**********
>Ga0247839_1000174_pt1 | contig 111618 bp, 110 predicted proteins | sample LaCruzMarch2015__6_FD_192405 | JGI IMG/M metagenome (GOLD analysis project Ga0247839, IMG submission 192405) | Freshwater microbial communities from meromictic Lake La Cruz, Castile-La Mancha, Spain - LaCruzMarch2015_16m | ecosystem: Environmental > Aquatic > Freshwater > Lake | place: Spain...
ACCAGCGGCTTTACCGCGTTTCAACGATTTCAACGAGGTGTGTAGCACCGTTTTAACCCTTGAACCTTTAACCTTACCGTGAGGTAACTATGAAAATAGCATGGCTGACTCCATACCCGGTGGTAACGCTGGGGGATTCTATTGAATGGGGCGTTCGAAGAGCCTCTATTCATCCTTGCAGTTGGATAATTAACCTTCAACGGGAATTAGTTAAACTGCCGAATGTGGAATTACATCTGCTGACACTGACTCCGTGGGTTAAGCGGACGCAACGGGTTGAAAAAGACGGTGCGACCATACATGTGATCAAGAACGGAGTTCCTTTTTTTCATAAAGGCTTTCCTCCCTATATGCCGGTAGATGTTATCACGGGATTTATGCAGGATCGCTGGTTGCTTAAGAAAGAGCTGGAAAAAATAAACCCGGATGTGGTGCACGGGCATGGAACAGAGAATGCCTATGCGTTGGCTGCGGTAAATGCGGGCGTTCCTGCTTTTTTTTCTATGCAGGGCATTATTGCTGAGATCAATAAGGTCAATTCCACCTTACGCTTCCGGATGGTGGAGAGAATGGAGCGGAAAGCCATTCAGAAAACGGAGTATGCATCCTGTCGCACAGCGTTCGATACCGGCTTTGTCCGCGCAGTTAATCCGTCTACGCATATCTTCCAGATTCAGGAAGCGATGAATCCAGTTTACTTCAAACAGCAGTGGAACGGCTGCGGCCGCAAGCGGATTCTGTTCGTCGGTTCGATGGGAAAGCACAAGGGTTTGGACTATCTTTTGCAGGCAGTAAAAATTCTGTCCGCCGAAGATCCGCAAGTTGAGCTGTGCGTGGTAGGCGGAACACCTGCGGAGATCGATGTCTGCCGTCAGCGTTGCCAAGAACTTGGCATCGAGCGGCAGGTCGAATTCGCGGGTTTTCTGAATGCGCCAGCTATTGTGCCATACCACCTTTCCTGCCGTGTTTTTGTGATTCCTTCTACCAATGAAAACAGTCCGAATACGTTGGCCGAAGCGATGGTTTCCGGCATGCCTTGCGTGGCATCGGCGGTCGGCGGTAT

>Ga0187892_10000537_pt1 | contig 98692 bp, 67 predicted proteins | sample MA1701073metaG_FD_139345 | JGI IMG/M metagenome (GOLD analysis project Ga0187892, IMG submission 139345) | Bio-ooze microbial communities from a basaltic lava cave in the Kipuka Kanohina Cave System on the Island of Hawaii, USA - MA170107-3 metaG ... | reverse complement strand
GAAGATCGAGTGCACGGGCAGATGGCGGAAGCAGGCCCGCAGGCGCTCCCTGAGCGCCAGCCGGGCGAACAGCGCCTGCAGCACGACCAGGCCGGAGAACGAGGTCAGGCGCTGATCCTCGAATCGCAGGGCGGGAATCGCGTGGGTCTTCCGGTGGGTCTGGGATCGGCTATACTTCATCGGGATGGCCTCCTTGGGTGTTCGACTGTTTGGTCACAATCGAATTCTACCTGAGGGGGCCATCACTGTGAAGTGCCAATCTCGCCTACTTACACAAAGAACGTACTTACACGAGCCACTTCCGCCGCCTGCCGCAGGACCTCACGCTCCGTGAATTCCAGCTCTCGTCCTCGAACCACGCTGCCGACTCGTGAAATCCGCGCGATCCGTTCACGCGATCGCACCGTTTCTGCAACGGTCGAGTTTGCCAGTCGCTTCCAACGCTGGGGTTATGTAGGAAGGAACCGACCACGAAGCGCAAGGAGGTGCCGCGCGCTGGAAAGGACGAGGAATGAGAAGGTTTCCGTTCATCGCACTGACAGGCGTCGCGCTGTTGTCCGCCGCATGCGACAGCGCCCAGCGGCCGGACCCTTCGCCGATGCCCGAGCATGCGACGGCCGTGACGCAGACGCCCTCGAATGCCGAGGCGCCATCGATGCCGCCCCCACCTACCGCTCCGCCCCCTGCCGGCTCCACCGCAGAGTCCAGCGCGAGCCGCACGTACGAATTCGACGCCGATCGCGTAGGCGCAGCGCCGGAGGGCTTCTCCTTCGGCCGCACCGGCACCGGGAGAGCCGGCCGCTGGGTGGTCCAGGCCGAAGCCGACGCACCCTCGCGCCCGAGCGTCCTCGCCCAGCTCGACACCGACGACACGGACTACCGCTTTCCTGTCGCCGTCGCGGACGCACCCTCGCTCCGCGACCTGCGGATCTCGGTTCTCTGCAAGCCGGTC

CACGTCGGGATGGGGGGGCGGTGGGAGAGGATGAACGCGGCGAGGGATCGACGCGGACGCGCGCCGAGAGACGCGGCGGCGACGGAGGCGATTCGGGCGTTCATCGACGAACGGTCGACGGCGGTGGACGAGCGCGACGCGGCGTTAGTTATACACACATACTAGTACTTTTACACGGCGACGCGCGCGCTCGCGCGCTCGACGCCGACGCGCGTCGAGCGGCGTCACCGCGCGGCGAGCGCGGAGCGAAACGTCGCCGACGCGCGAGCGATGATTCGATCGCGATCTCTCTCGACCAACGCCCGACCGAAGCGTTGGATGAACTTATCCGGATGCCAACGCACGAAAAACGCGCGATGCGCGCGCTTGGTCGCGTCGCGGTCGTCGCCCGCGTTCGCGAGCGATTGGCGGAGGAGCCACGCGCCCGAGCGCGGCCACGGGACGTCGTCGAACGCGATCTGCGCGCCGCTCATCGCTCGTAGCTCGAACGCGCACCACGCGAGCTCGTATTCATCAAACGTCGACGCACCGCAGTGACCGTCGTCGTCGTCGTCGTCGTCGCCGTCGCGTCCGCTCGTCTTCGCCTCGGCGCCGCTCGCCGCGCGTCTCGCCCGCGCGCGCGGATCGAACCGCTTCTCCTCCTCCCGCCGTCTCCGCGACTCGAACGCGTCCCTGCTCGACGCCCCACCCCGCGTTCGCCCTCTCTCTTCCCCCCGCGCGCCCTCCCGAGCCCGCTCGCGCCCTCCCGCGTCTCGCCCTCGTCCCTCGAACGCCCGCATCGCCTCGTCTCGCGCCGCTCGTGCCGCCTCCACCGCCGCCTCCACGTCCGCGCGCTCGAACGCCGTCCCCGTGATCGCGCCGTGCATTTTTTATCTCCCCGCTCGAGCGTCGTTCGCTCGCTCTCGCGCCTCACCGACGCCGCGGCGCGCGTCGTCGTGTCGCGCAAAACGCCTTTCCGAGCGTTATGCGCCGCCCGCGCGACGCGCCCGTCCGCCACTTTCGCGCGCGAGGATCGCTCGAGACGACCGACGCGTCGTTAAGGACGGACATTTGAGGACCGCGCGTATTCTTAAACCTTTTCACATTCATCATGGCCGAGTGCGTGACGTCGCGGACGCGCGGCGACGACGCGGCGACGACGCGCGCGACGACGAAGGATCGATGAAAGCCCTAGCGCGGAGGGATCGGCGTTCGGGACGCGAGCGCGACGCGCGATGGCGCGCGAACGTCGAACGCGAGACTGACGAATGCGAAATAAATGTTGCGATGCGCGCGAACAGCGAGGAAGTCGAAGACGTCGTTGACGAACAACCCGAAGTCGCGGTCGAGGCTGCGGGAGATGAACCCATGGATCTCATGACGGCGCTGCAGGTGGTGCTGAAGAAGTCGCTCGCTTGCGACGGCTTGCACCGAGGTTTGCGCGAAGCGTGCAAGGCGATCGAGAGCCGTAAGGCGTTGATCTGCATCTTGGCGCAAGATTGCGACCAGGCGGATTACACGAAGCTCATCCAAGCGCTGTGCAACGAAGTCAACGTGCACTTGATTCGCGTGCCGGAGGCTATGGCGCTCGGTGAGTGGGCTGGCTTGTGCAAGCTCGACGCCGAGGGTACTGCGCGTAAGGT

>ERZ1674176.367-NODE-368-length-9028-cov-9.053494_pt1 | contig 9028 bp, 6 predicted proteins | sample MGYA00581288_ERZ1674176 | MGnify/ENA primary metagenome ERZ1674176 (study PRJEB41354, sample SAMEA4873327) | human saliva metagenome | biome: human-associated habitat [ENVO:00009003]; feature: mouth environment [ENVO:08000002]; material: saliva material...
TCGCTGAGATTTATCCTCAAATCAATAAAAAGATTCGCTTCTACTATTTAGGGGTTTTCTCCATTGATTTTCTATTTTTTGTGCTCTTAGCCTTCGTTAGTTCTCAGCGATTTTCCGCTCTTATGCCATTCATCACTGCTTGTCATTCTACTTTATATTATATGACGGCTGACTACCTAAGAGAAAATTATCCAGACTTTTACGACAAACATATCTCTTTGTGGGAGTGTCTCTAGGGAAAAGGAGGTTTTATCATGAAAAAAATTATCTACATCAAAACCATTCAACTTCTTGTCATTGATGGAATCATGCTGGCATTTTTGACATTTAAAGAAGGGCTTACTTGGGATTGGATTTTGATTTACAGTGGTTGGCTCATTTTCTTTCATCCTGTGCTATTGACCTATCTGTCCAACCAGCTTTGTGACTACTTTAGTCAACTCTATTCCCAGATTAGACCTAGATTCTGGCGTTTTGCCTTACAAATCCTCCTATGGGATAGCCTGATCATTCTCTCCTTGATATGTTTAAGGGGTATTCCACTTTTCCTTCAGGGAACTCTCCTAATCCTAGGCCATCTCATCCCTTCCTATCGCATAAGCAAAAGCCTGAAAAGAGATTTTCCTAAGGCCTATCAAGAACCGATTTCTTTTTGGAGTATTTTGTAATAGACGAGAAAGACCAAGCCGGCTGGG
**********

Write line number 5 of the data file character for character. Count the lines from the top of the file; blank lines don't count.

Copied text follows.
CACGTCGGGATGGGGGGGCGGTGGGAGAGGATGAACGCGGCGAGGGATCGACGCGGACGCGCGCCGAGAGACGCGGCGGCGACGGAGGCGATTCGGGCGTTCATCGACGAACGGTCGACGGCGGTGGACGAGCGCGACGCGGCGTTAGTTATACACACATACTAGTACTTTTACACGGCGACGCGCGCGCTCGCGCGCTCGACGCCGACGCGCGTCGAGCGGCGTCACCGCGCGGCGAGCGCGGAGCGAAACGTCGCCGACGCGCGAGCGATGATTCGATCGCGATCTCTCTCGACCAACGCCCGACCGAAGCGTTGGATGAACTTATCCGGATGCCAACGCACGAAAAACGCGCGATGCGCGCGCTTGGTCGCGTCGCGGTCGTCGCCCGCGTTCGCGAGCGATTGGCGGAGGAGCCACGCGCCCGAGCGCGGCCACGGGACGTCGTCGAACGCGATCTGCGCGCCGCTCATCGCTCGTAGCTCGAACGCGCACCACGCGAGCTCGTATTCATCAAACGTCGACGCACCGCAGTGACCGTCGTCGTCGTCGTCGTCGTCGCCGTCGCGTCCGCTCGTCTTCGCCTCGGCGCCGCTCGCCGCGCGTCTCGCCCGCGCGCGCGGATCGAACCGCTTCTCCTCCTCCCGCCGTCTCCGCGACTCGAACGCGTCCCTGCTCGACGCCCCACCCCGCGTTCGCCCTCTCTCTTCCCCCCGCGCGCCCTCCCGAGCCCGCTCGCGCCCTCCCGCGTCTCGCCCTCGTCCCTCGAACGCCCGCATCGCCTCGTCTCGCGCCGCTCGTGCCGCCTCCACCGCCGCCTCCACGTCCGCGCGCTCGAACGCCGTCCCCGTGATCGCGCCGTGCATTTTTTATCTCCCCGCTCGAGCGTCGTTCGCTCGCTCTCGCGCCTCACCGACGCCGCGGCGCGCGTCGTCGTGTCGCGCAAAACGCCTTTCCGAGCGTTATGCGCCGCCCGCGCGACGCGCCCGTCCGCCACTTTCGCGCGCGAGGATCGCTCGAGACGACCGACGCGTCGTTAAGGACGGACATTTGAGGACCGCGCGTATTCTTAAACCTTTTCACATTCATCATGGCCGAGTGCGTGACGTCGCGGACGCGCGGCGACGACGCGGCGACGACGCGCGCGACGACGAAGGATCGATGAAAGCCCTAGCGCGGAGGGATCGGCGTTCGGGACGCGAGCGCGACGCGCGATGGCGCGCGAACGTCGAACGCGAGACTGACGAATGCGAAATAAATGTTGCGATGCGCGCGAACAGCGAGGAAGTCGAAGACGTCGTTGACGAACAACCCGAAGTCGCGGTCGAGGCTGCGGGAGATGAACCCATGGATCTCATGACGGCGCTGCAGGTGGTGCTGAAGAAGTCGCTCGCTTGCGACGGCTTGCACCGAGGTTTGCGCGAAGCGTGCAAGGCGATCGAGAGCCGTAAGGCGTTGATCTGCATCTTGGCGCAAGATTGCGACCAGGCGGATTACACGAAGCTCATCCAAGCGCTGTGCAACGAAGTCAACGTGCACTTGATTCGCGTGCCGGAGGCTATGGCGCTCGGTGAGTGGGCTGGCTTGTGCAAGCTCGACGCCGAGGGTACTGCGCGTAAGGT